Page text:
Russell Group grads will earn £200k more than those who went to worse unis

Your dad works for my dad

If your uni is in the Russell Group, you can expect to earn over £200,000 more than your friends at polys.

Durham, Bristol, Edinburgh and Leeds students are set to earn £212,000 more in their lifetime than those we went to non-elite unis, according to new figures.

The gap is even bigger for grads from Oxford or Cambridge, who will earn £200,000 more than those from unis in the Russell Group and a staggering £400,000 more than non-elite unis.

Breaking this down to yearly salary, ex-Oxbridge students can expect to be on £49,000 at their peak.

Meanwhile Russell group grads will be on £41,000 and the rest can expect to earn £36,000 a year.


Russell group grads will earn £200,000 more in their lifetime

The numbers, calculated by the Boston Consulting Group, prove going to a top uni can dramaticallu increase your earning potential.

Figures suggest Oxbridge students will make an average £1.8 million over their lifetime while those from the Russell Group will bring in £1.6 million.

But if you didn’t go to a Russell Group, you can only expect to make £1.39 million over your lifetime.

Speaking on the pay inequality, Chairman of the Sutton Trust Sir Peter Lampl said the differences in salary were “significant” and that “not all degrees were created equal.”

He added: “At a time when the average student is graduating with around £44,000 of debt, it is more important than ever to recognise that fact.

“It may not surprise anyone that an Oxbridge graduate on average commands a higher salary than someone from a newer university, but a £7,500 difference, which only falls to just under £5,000 allowing for social background and prior attainment, is a bigger difference than many might have expected.”

Unsurprisingly, the more elite the uni, the bigger the pay packet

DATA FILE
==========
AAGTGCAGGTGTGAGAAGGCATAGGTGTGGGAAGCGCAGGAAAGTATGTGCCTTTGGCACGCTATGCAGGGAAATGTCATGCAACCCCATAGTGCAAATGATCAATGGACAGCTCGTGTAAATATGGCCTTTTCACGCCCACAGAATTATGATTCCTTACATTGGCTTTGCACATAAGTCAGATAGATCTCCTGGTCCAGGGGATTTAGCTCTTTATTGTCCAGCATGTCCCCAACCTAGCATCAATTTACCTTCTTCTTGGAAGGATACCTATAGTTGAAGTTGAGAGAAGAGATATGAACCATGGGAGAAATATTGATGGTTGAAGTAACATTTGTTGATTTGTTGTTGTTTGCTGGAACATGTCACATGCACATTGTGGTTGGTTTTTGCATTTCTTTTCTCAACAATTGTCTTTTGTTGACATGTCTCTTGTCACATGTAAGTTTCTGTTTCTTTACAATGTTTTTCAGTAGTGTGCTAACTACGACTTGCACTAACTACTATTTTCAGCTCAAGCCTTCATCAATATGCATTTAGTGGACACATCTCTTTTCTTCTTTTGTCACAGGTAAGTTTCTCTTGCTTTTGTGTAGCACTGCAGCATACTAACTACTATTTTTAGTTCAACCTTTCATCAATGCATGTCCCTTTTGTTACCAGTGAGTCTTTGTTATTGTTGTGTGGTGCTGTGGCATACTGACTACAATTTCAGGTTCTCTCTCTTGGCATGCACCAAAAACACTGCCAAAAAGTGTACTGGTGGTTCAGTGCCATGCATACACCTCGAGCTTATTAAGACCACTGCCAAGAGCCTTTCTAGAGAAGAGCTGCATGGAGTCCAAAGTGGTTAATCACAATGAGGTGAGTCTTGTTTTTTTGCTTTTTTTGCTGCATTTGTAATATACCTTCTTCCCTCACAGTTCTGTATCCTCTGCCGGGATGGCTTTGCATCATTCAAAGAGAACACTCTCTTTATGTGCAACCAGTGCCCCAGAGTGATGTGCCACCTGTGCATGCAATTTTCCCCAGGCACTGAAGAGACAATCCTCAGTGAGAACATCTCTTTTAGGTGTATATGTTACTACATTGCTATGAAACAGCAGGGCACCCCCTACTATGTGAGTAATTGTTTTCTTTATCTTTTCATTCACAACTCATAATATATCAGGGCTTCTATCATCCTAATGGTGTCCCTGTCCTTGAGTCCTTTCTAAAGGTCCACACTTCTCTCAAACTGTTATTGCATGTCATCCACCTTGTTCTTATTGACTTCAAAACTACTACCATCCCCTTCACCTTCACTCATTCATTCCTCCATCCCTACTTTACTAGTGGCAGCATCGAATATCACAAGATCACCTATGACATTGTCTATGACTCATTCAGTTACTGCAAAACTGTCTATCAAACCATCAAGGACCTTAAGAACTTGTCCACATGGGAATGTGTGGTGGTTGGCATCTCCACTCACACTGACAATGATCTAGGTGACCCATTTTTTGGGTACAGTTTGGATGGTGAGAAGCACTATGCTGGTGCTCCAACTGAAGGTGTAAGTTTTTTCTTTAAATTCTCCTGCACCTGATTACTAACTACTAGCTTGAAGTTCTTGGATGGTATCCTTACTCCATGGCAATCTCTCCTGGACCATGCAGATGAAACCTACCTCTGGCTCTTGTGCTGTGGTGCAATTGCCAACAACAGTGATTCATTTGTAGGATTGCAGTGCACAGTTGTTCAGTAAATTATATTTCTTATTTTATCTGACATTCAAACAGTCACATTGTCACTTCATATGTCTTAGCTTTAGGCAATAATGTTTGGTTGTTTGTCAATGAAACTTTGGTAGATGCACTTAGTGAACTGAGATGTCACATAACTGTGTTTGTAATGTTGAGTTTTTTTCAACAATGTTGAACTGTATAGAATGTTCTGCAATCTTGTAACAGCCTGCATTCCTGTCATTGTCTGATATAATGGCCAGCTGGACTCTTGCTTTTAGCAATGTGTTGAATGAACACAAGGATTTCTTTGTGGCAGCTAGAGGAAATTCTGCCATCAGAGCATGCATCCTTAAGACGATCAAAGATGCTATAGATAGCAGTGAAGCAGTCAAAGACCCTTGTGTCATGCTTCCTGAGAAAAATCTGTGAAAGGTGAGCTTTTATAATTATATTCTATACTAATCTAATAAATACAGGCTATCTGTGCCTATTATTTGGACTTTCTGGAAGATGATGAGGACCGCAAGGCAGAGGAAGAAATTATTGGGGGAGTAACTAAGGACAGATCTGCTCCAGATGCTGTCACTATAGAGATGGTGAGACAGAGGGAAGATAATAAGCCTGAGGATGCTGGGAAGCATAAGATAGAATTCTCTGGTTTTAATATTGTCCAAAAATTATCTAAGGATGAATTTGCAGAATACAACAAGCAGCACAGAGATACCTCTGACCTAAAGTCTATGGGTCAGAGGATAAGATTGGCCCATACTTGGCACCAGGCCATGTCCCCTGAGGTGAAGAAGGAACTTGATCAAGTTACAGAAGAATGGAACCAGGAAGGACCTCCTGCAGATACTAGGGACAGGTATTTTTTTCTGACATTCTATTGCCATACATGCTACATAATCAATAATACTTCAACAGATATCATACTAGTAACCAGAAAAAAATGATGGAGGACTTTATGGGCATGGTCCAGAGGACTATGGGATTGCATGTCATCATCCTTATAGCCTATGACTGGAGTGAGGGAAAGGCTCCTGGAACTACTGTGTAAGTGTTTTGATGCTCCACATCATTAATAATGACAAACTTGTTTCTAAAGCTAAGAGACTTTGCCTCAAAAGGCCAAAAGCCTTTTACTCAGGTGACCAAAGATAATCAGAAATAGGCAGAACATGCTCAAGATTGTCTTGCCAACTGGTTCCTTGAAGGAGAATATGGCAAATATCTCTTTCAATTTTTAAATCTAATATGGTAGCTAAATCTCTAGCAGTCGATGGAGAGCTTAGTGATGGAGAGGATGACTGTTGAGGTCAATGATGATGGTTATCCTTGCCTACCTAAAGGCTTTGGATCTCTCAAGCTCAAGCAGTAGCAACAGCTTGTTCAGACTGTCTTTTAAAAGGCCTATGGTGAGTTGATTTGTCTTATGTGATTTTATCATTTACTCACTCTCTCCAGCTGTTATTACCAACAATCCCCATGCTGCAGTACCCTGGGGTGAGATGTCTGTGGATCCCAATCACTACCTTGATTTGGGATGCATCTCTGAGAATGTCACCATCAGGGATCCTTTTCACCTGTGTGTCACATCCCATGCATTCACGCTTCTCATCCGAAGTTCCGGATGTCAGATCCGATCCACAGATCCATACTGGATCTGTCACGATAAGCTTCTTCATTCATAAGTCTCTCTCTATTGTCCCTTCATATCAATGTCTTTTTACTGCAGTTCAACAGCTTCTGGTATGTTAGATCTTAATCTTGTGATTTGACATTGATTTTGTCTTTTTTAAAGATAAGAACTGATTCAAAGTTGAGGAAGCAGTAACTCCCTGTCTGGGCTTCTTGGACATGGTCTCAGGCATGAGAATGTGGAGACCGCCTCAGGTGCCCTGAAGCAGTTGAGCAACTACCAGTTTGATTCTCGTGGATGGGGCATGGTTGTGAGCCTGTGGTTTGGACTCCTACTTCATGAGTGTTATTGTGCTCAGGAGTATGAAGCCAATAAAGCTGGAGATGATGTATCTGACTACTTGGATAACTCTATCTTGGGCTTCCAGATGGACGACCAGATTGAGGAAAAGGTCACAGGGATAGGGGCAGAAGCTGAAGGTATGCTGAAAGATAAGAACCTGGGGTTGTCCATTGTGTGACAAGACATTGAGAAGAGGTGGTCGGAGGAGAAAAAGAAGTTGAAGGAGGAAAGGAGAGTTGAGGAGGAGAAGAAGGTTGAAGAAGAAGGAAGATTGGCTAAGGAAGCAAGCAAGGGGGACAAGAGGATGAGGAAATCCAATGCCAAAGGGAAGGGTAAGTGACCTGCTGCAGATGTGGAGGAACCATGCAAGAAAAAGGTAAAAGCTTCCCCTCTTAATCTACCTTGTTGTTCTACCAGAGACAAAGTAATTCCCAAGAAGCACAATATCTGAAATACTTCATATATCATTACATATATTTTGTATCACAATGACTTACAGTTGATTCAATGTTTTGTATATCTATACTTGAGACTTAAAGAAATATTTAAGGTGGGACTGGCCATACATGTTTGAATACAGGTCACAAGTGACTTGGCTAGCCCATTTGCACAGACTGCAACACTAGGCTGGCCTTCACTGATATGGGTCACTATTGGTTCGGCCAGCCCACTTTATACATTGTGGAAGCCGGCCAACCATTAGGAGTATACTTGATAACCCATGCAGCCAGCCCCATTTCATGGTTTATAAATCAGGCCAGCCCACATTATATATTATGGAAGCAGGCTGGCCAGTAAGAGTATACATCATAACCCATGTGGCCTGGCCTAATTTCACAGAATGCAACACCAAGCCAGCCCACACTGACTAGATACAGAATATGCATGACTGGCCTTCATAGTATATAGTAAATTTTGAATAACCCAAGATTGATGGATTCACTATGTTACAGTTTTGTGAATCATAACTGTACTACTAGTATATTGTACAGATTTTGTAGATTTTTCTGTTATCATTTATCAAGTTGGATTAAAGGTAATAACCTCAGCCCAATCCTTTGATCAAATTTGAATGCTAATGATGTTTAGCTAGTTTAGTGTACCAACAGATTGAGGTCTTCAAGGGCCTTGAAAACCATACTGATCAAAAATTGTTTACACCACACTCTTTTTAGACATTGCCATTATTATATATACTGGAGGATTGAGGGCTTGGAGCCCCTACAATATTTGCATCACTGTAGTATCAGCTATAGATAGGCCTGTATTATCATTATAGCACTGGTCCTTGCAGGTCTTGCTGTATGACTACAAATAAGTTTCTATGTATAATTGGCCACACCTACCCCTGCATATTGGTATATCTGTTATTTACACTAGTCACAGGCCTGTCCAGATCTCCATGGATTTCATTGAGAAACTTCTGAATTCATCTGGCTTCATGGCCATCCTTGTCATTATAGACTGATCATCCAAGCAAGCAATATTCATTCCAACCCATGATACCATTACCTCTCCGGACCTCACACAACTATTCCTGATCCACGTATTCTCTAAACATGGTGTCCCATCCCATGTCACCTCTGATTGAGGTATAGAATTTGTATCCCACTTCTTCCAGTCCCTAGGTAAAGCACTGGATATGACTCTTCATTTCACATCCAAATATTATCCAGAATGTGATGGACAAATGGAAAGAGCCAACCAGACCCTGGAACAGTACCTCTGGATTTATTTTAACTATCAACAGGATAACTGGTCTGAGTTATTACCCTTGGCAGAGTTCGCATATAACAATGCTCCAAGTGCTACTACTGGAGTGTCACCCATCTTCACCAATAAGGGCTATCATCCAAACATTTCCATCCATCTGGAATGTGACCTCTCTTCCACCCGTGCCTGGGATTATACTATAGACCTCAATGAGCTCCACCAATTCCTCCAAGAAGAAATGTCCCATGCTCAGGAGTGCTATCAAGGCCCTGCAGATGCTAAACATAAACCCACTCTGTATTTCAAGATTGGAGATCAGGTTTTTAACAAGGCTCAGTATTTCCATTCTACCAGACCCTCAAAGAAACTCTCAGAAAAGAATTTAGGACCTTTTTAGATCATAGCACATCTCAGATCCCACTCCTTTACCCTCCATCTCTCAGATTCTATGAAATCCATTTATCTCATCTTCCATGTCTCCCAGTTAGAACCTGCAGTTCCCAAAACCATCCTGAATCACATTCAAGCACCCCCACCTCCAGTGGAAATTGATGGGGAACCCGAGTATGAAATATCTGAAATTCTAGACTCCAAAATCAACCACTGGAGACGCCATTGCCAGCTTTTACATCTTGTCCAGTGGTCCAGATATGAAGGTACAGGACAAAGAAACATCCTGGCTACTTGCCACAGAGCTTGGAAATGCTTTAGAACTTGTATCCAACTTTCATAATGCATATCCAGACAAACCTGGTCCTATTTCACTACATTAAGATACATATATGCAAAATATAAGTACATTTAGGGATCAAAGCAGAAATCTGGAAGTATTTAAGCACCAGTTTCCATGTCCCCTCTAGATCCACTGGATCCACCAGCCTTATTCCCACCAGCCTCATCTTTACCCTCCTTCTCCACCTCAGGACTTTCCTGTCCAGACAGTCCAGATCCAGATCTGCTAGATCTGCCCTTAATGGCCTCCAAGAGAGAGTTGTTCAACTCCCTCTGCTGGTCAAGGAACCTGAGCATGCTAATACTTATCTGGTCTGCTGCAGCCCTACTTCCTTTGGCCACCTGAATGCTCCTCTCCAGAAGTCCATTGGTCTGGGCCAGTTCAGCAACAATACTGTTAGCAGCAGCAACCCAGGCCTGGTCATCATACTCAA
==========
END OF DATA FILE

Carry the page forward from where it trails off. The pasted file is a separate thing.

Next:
Unsurprisingly, the more elite the uni, the bigger the pay packet

Sir Peter added: “At £3,300, the salary advantage of Oxbridge graduates over even graduates from other elite universities is also significant.”

Of the total number of entrances in 2013, 130,000 went to Russell Group universities, while around 6,500 went to the Universities of Oxford and Cambridge.

Pam Tatlow, chief executive of the university think-tank million+, warned against the findings, saying that lifetime earnings are “affected by a range of factors, not least social background”.

She said: “It is wrong to cherry pick a very small group of universities with a low number of undergraduates and compare the lifetime earnings of their students.

“These students overwhelmingly enter university and then the labour market with great advantages in terms of family income and networks, with those of the majority of graduates.

“However, the report does lay to rest the myth that equality of opportunity and effort results in equality of outcome in 21st century Britain.”

Richard Irwin, head of student recruitment at top grad firm PwC, said: “Given the historical dominance of Oxbridge and Russell Group universities in the top professions the difference the report highlights is not surprising.

“The important point is to ensure it changes – something we’re seeing in our own firm where now only around 10 per cent of our intake is from Oxbridge and over 30 per cent is from outside the Russell Group.

“It’s important to assess candidates on their ability to demonstrate the behaviours needed to do the job well and progress, rather using the university they attended or the degree they studied as a proxy for this.”